Analysis of a hospital network transportation system with discrete event simulation
Author(s)Kwon, Annie Y. (Annie Yean)
Massachusetts Institute of Technology. Dept. of Mechanical Engineering.
Deborah J. Nightingale.
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VA New England Healthcare System (VISN1) provides transportation to veterans between eight medical centers and over 35 Community Based Outpatient Clinics across New England. Due to high variation in its geographic area, it has been a continuous challenge for VISN1 to develop an optimal transportation system that has low operation costs, little or no wait time for patients and drivers, and meets demand 100% of the time. Furthermore, complexities of operating a healthcare system have side effects on the transportation system, such as the inconsistencies in the patient scheduling system. Past research suggest that the decentralized nature of the VISN 1 transportation system has further negative effects on performance and that having a central transportation administration will increase efficiency and utilization of resources to improve both patient flow and quality of the current transportation system. This thesis attempts to illustrate the current issues of transportation with system design tools. Changes include having a centralized transportation system to standardize processes, reduce variation, and as a result, reduce variation and cost, while improving patient flow. In particular, discrete event simulation is used to analyze the flow of patients to the Boston medical center, the hub of VISNI medical centers. Although many shuttles come to Boston medical center daily, the ones that bring in the most number of patients were analyzed: Manchester, Togus, and White River. Two variables were tested: arrival times of shuttles and shuttle capacity. After generating simulation data and validating the results, the following trends were identified: (1) increasing the time interval between shuttles arrivals reduces patient wait time and (2) an extra shuttle is needed to accommodate patients when demand for transportation exceeds shuttle capacity.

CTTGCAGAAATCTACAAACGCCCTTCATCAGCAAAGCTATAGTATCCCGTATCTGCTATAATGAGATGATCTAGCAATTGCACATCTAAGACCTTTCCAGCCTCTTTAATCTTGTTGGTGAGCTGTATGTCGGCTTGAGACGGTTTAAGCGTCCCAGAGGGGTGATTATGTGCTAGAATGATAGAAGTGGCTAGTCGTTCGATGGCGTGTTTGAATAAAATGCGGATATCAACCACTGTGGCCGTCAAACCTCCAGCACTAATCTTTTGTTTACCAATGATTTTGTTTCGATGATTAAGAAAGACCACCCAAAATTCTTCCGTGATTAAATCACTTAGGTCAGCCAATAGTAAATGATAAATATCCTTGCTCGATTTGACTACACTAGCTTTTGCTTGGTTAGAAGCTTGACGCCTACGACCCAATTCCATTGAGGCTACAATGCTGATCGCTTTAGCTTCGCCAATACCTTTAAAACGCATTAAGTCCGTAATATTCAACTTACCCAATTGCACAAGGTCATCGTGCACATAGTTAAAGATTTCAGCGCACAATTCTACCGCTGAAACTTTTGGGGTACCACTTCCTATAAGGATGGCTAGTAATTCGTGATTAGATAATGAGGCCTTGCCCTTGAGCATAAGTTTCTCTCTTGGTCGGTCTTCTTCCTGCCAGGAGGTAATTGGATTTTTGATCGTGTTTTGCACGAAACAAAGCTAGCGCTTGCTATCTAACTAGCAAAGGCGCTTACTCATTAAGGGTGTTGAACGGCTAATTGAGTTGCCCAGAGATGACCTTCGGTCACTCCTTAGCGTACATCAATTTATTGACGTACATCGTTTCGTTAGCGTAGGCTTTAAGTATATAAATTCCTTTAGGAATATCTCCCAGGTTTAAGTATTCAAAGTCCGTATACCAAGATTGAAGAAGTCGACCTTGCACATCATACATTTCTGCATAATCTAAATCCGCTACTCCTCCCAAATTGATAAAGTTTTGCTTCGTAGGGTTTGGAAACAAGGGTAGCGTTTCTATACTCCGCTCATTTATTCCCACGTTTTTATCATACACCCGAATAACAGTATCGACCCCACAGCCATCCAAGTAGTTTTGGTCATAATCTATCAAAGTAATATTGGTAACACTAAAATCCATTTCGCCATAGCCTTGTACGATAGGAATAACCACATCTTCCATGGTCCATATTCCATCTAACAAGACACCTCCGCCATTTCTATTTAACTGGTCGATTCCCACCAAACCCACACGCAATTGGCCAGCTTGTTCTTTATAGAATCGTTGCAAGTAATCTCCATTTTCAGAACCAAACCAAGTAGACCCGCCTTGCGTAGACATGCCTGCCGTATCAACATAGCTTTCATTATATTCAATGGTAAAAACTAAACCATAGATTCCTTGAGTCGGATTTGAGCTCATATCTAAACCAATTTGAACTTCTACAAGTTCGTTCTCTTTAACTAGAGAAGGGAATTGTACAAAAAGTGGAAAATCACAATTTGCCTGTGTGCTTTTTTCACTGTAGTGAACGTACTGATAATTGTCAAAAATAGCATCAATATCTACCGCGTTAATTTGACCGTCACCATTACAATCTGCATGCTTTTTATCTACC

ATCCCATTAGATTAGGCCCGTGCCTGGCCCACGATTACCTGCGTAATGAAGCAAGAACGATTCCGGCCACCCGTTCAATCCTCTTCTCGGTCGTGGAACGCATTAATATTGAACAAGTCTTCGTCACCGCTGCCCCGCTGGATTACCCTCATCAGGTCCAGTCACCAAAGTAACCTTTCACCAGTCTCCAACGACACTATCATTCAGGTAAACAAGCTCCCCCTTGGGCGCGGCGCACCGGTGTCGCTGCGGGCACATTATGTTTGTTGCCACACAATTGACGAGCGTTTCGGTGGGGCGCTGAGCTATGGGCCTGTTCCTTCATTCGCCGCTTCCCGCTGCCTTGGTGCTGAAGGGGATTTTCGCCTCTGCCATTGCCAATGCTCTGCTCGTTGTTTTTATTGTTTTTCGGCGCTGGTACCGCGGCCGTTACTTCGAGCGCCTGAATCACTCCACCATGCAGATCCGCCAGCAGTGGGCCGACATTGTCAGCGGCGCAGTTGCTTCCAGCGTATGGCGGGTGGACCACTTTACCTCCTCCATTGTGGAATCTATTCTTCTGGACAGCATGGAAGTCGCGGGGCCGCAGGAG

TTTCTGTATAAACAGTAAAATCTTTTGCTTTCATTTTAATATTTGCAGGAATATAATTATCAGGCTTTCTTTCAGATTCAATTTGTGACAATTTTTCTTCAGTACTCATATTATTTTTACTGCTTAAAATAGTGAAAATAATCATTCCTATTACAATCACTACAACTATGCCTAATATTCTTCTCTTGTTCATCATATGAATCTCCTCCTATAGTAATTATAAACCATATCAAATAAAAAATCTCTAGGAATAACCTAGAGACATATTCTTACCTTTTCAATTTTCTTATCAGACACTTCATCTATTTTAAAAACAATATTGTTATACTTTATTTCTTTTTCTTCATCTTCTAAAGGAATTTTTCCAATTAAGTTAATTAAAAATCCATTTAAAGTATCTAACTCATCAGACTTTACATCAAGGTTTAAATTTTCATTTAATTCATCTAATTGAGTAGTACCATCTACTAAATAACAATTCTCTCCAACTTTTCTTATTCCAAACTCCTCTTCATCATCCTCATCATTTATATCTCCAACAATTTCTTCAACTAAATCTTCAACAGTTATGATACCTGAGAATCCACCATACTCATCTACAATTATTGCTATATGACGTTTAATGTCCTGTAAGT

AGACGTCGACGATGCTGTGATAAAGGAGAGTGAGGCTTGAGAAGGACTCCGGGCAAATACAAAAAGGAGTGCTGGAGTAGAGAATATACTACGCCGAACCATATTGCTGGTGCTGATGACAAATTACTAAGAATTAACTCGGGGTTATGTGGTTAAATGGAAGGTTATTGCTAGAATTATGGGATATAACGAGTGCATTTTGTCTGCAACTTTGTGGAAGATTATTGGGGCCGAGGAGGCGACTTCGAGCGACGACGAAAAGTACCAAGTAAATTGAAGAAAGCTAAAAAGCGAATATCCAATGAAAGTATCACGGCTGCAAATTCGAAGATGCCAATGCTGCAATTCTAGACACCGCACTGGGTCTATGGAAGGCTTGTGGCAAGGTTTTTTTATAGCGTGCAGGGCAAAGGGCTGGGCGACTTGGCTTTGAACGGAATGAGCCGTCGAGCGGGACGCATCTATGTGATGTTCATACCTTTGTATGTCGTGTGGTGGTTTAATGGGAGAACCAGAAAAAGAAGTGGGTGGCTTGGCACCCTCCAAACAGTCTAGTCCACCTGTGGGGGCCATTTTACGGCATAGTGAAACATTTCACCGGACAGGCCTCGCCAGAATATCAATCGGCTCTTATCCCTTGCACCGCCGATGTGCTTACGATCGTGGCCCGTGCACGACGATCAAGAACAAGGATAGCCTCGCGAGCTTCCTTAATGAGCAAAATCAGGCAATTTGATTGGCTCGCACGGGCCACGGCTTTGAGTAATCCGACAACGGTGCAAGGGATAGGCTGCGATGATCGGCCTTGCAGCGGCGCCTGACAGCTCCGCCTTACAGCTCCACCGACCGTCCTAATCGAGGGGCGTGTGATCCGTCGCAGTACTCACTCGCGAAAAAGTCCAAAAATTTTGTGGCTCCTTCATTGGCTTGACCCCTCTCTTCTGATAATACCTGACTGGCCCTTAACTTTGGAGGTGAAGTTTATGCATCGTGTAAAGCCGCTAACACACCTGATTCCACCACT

Thesis (S.B.)--Massachusetts Institute of Technology, Dept. of Mechanical Engineering, 2011.Cataloged from PDF version of thesis.Includes bibliographical references (p. 49-50).
DepartmentMassachusetts Institute of Technology. Dept. of Mechanical Engineering.
Massachusetts Institute of Technology